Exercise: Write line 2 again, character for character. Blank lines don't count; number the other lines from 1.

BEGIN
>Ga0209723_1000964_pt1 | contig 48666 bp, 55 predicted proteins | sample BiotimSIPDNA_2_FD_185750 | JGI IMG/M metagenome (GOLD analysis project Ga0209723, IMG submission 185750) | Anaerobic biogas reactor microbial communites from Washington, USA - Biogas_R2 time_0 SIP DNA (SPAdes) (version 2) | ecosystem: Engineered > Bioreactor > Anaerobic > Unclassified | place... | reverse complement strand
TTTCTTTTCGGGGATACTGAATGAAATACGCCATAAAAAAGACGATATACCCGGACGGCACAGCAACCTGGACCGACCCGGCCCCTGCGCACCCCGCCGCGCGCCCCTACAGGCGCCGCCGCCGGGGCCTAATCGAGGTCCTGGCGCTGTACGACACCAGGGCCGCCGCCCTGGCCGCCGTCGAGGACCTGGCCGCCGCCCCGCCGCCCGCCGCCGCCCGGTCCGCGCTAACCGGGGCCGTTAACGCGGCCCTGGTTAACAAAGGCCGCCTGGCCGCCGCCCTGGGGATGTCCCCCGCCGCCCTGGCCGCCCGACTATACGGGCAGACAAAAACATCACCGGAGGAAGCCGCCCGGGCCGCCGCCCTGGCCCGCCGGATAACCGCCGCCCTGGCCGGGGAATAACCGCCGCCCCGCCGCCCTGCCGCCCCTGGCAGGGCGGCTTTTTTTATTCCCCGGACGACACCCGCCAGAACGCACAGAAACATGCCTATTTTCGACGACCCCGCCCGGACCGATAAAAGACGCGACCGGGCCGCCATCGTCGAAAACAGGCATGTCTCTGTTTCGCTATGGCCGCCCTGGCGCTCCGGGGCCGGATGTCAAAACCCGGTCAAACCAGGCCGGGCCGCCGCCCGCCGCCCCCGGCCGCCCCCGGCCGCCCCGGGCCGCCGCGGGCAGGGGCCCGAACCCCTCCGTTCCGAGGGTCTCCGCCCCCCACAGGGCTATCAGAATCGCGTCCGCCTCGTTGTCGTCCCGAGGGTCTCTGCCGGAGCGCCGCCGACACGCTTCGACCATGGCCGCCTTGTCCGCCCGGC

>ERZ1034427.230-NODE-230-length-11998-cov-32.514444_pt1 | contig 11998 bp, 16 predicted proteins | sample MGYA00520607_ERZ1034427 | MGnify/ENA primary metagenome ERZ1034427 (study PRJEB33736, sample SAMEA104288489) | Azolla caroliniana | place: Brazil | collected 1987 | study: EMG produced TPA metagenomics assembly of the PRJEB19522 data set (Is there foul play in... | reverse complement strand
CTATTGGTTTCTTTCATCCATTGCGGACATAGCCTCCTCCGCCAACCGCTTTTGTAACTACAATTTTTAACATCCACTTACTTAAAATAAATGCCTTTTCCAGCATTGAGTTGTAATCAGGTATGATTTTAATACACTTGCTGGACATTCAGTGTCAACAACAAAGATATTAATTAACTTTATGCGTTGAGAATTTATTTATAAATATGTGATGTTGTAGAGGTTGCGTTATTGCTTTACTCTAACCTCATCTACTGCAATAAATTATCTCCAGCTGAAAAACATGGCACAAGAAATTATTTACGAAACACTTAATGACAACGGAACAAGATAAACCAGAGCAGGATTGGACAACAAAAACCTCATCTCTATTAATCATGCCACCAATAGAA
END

TTTCTTTTCGGGGATACTGAATGAAATACGCCATAAAAAAGACGATATACCCGGACGGCACAGCAACCTGGACCGACCCGGCCCCTGCGCACCCCGCCGCGCGCCCCTACAGGCGCCGCCGCCGGGGCCTAATCGAGGTCCTGGCGCTGTACGACACCAGGGCCGCCGCCCTGGCCGCCGTCGAGGACCTGGCCGCCGCCCCGCCGCCCGCCGCCGCCCGGTCCGCGCTAACCGGGGCCGTTAACGCGGCCCTGGTTAACAAAGGCCGCCTGGCCGCCGCCCTGGGGATGTCCCCCGCCGCCCTGGCCGCCCGACTATACGGGCAGACAAAAACATCACCGGAGGAAGCCGCCCGGGCCGCCGCCCTGGCCCGCCGGATAACCGCCGCCCTGGCCGGGGAATAACCGCCGCCCCGCCGCCCTGCCGCCCCTGGCAGGGCGGCTTTTTTTATTCCCCGGACGACACCCGCCAGAACGCACAGAAACATGCCTATTTTCGACGACCCCGCCCGGACCGATAAAAGACGCGACCGGGCCGCCATCGTCGAAAACAGGCATGTCTCTGTTTCGCTATGGCCGCCCTGGCGCTCCGGGGCCGGATGTCAAAACCCGGTCAAACCAGGCCGGGCCGCCGCCCGCCGCCCCCGGCCGCCCCCGGCCGCCCCGGGCCGCCGCGGGCAGGGGCCCGAACCCCTCCGTTCCGAGGGTCTCCGCCCCCCACAGGGCTATCAGAATCGCGTCCGCCTCGTTGTCGTCCCGAGGGTCTCTGCCGGAGCGCCGCCGACACGCTTCGACCATGGCCGCCTTGTCCGCCCGGC